Thousands of hands have shaped our homes and surroundings here in the neighborhoods of Northeast Portland: designing, digging, building, crafting, selling.
The men and women who imagined and then built our neighborhood in the early 1900s are gone now, and mostly unremembered. But their work is durable enough that today, we take it for granted. Do many of us wonder about how the bones of our houses came together, or the people behind the construction? Probably not. But there are important stories to be told. Remembering them adds context to our own residency here. And tipping our hat to the builders is the right thing to do.
A few things to keep in mind as you read through these pages:
- The research behind these stories is ongoing and based on first-person interviews and information gathered from descendants of the builders and other primary sources. If you have information about any of these people, can offer a referral to someone who might, or have suggestions or tips about other builders, please drop me an e-mail: email@example.com
- Many of these builders were Mom-and-Pop (or brother-and-brother) operations. So when I focus in on Frank Read, for instance, let’s not forget the contributions of his wife Mae, who undoubtedly helped with everything from keeping the books to applying for the building permits. The people who built these houses put their hearts and their hands into it. It was their life’s work.
- Eventually, this section will be filled with stories and memories of the builders, but for now I’ve identified a handful of the most prolific builders and the addresses of their work. I have builder information for just about every home in the original Alameda Park plat. So this is going to take a while, and it’s going to be a long list. But check back often: I’ll add to the collection as I learn more.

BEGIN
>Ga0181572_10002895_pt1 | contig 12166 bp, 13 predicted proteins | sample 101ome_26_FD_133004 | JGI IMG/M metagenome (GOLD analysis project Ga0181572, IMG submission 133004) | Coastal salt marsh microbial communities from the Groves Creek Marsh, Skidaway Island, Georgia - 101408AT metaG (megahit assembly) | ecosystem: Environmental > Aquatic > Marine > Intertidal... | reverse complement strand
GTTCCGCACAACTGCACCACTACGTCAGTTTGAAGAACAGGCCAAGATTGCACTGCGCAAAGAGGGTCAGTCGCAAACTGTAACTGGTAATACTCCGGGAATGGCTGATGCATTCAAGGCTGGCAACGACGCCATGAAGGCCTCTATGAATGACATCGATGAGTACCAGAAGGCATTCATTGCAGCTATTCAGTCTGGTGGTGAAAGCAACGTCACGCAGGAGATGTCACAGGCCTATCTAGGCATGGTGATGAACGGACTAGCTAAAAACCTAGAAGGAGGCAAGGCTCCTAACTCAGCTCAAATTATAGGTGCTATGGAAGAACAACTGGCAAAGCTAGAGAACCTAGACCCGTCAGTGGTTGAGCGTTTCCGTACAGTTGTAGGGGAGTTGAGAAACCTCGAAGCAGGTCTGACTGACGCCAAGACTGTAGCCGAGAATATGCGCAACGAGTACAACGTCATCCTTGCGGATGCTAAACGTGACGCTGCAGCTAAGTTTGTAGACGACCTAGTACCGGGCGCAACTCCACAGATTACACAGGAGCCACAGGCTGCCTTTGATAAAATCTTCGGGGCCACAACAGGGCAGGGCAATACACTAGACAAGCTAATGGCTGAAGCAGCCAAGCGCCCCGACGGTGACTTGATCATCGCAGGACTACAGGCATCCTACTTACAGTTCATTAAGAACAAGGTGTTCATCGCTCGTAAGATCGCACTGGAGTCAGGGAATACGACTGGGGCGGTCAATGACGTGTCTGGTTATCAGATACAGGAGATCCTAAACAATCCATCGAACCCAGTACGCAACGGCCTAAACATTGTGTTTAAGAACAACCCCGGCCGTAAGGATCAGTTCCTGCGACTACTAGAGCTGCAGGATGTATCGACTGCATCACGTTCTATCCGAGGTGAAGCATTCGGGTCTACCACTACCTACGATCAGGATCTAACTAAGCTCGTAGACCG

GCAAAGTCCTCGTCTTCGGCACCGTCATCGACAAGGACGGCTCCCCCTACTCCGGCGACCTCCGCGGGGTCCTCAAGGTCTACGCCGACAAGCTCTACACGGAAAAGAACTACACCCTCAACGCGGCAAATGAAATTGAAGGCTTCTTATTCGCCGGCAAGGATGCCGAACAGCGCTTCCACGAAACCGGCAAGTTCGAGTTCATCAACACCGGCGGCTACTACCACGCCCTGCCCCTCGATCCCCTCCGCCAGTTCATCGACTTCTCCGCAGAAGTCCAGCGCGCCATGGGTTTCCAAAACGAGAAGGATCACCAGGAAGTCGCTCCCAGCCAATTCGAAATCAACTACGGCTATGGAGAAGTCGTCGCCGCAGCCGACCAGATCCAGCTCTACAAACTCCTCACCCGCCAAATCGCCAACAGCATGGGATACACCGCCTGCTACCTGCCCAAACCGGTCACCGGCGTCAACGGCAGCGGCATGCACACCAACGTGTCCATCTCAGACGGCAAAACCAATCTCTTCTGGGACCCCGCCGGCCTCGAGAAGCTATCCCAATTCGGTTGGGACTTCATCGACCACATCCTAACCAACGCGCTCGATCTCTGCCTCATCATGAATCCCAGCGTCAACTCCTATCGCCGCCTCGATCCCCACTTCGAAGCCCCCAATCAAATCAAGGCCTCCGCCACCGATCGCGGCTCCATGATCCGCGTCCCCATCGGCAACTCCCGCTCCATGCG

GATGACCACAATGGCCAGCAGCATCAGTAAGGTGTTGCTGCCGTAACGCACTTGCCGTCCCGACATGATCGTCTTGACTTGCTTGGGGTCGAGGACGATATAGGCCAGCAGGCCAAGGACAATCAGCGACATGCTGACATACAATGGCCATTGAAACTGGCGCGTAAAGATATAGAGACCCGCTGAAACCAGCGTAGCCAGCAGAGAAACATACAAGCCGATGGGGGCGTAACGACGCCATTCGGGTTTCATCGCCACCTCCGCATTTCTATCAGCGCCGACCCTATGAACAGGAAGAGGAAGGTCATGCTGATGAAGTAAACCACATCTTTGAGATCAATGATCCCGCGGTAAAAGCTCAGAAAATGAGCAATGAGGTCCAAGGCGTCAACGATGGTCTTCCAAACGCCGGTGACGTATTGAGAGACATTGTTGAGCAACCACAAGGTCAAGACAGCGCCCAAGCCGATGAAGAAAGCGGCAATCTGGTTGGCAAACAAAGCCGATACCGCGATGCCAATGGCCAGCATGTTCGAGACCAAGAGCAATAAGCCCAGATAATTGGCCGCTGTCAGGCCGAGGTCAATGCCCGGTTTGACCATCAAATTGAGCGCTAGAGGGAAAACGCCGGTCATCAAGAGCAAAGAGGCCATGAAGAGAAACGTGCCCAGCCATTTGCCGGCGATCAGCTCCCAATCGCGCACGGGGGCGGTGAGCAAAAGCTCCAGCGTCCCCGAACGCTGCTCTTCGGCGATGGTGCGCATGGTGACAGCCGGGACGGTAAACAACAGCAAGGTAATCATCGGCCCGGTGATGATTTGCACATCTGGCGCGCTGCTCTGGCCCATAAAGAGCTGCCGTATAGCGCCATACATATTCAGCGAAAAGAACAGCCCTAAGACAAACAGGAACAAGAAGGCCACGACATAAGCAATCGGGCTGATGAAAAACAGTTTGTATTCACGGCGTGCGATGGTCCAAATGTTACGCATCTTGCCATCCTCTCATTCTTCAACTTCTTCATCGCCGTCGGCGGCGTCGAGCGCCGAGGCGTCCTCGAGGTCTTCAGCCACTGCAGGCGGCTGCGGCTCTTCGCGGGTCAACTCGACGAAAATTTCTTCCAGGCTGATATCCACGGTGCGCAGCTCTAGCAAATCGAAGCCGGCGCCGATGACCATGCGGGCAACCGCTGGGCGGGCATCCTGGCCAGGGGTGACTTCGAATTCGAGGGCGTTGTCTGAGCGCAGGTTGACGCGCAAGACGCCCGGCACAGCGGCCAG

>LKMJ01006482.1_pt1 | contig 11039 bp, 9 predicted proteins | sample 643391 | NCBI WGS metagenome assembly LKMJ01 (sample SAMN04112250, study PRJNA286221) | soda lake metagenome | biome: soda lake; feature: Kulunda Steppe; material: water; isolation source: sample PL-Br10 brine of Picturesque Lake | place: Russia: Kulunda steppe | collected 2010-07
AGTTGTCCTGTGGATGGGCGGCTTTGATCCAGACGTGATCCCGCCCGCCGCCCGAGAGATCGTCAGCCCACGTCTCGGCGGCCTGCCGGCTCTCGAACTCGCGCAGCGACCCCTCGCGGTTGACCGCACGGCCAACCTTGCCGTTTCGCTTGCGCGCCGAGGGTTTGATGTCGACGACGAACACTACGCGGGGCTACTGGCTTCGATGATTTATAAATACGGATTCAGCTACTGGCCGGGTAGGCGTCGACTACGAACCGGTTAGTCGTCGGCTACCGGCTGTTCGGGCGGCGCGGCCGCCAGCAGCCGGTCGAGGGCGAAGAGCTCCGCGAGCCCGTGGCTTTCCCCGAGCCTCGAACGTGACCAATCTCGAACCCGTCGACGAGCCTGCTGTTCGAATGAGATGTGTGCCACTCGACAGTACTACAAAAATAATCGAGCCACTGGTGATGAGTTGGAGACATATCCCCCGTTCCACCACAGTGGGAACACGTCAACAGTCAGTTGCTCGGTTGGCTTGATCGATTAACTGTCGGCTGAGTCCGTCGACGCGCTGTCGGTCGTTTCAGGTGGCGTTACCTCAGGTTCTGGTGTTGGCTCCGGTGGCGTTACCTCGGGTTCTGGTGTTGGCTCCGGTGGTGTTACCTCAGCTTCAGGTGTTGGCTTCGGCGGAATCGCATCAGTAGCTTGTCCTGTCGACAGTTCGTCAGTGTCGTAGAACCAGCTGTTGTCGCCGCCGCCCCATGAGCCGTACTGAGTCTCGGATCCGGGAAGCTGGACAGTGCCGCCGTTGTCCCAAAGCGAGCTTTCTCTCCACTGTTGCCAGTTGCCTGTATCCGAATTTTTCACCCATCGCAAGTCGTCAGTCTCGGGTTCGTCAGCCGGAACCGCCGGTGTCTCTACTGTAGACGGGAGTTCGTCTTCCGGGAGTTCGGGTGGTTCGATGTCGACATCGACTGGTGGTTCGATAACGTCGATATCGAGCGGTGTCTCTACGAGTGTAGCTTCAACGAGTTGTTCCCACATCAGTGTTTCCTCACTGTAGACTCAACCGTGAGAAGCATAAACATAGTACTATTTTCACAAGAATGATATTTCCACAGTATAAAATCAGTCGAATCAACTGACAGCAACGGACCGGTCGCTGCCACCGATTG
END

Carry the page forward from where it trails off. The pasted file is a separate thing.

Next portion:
Click on the builder’s name to see the addresses of his work and a short biography.
Builder of Craftsman homes in Irvington, Alameda, Beaumont and Laurelhurst, and convicted con man. Busy here in Portland from 1912-1915.
Prolific mid-century builder of cottage, ranch and contemporary homes, often in unique and challenging building sites, 1932-1952.
A long time “lumberman” who had already had a career in the upper Midwest, Bohn incorporated to capitalize on the opportunity of the 1920s building bungalows.
Builder of bungalows in Alameda and Beaumont from 1911-1921.
A flare for Norman and Tudor styles, built in Beaumont, Dolph Park, Alameda, Portland Heights, Overlook and many other neighborhoods from the 1920s-1940s.
Advertised himself as the “builder of pleasant homes,” later a real estate agent.
Homebuilder and cabinet maker teamed up in the 1920s to build many Alameda-area homes.
Austrian immigrant who started his homebuilding career at age 45, former waiter, brother of owner of Jake’s.
An enterprising young builder form the 19-teens, Kibler returned from his service in World War 1 to become Portland’s “reliable builder,” constructing more than 300 homes on Portland’s eastside.
One of Portland’s most prolific home builders of the 1920s and former Alameda resident.
Prolific builder in Beaumont, 1922-1970.
Swedish immigrant, favored Craftsman-styled homes.
A Russian immigrant who started his building career as a violin maker, and later worked on Portland’s eastside from the 1920s through the early 1950s.
One of Portland’s earliest big builders, this company operated from 1912-1917 before going bankrupt.
His work defines the Gile Terrace and NE Ridgewood area.
Colonial revival style in Alameda both above and below the ridge, from 1923-1940.
Rose City Park, Roseburg and Seattle 1908-1939
A “builder’s builder,” known for exacting standards and larger homes.
Portland’s busiest concrete sidewalk and curb contractor; Alameda resident.